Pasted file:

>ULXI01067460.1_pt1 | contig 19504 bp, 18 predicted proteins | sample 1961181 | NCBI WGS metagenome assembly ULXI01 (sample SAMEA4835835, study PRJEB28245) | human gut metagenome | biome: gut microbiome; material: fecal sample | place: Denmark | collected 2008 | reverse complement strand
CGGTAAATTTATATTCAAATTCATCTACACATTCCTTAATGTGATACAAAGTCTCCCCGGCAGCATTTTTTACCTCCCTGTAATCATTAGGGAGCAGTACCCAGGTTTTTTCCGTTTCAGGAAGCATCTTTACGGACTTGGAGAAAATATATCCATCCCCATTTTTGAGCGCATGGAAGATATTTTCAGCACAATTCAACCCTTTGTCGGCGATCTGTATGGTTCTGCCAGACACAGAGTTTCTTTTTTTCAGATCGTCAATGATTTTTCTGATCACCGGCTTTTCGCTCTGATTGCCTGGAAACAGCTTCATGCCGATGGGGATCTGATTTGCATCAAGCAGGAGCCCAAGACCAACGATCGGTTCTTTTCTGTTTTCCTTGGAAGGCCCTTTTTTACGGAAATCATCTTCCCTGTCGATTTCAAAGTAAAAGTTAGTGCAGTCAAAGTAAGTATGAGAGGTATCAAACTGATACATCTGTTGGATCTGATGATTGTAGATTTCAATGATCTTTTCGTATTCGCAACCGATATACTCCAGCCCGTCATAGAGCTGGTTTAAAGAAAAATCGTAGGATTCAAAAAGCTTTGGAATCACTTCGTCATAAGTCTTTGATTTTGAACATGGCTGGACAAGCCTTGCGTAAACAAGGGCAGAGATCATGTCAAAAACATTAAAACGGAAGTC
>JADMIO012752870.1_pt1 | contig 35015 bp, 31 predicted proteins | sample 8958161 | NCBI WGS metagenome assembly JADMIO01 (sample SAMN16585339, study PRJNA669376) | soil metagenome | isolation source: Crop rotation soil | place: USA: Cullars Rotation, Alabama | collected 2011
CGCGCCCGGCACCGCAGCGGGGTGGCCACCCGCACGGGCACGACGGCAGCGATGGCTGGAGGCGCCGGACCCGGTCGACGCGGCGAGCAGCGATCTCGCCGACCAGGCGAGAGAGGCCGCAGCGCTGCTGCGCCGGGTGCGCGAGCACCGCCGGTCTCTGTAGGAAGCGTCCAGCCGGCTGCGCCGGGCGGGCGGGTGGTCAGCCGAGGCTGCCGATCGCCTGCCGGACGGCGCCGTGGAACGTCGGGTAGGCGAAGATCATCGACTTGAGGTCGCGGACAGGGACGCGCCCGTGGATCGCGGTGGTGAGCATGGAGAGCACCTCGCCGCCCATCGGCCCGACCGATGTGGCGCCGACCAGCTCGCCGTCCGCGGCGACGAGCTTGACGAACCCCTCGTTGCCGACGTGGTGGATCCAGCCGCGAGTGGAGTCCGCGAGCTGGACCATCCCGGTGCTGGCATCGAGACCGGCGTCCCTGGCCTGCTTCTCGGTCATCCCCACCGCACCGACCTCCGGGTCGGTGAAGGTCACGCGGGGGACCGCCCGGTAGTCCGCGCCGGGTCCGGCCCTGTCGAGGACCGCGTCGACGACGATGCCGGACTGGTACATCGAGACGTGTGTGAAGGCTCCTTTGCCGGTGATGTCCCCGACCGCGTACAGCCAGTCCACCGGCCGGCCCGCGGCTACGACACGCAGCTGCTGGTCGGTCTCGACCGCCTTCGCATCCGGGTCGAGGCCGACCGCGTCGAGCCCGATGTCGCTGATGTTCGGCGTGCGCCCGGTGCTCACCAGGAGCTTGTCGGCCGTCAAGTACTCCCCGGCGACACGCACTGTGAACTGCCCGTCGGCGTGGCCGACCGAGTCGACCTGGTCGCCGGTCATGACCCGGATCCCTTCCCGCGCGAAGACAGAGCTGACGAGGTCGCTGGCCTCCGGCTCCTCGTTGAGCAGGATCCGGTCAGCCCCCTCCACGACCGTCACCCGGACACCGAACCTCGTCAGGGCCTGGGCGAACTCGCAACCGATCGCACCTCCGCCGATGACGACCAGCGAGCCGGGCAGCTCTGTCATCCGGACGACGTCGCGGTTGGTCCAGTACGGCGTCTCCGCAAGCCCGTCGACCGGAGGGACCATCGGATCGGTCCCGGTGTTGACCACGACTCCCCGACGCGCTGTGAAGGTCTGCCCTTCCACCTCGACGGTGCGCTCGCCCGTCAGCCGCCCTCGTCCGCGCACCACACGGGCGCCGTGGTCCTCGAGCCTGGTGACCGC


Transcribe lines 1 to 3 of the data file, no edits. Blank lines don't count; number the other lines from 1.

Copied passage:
>ULXI01067460.1_pt1 | contig 19504 bp, 18 predicted proteins | sample 1961181 | NCBI WGS metagenome assembly ULXI01 (sample SAMEA4835835, study PRJEB28245) | human gut metagenome | biome: gut microbiome; material: fecal sample | place: Denmark | collected 2008 | reverse complement strand
CGGTAAATTTATATTCAAATTCATCTACACATTCCTTAATGTGATACAAAGTCTCCCCGGCAGCATTTTTTACCTCCCTGTAATCATTAGGGAGCAGTACCCAGGTTTTTTCCGTTTCAGGAAGCATCTTTACGGACTTGGAGAAAATATATCCATCCCCATTTTTGAGCGCATGGAAGATATTTTCAGCACAATTCAACCCTTTGTCGGCGATCTGTATGGTTCTGCCAGACACAGAGTTTCTTTTTTTCAGATCGTCAATGATTTTTCTGATCACCGGCTTTTCGCTCTGATTGCCTGGAAACAGCTTCATGCCGATGGGGATCTGATTTGCATCAAGCAGGAGCCCAAGACCAACGATCGGTTCTTTTCTGTTTTCCTTGGAAGGCCCTTTTTTACGGAAATCATCTTCCCTGTCGATTTCAAAGTAAAAGTTAGTGCAGTCAAAGTAAGTATGAGAGGTATCAAACTGATACATCTGTTGGATCTGATGATTGTAGATTTCAATGATCTTTTCGTATTCGCAACCGATATACTCCAGCCCGTCATAGAGCTGGTTTAAAGAAAAATCGTAGGATTCAAAAAGCTTTGGAATCACTTCGTCATAAGTCTTTGATTTTGAACATGGCTGGACAAGCCTTGCGTAAACAAGGGCAGAGATCATGTCAAAAACATTAAAACGGAAGTC
>JADMIO012752870.1_pt1 | contig 35015 bp, 31 predicted proteins | sample 8958161 | NCBI WGS metagenome assembly JADMIO01 (sample SAMN16585339, study PRJNA669376) | soil metagenome | isolation source: Crop rotation soil | place: USA: Cullars Rotation, Alabama | collected 2011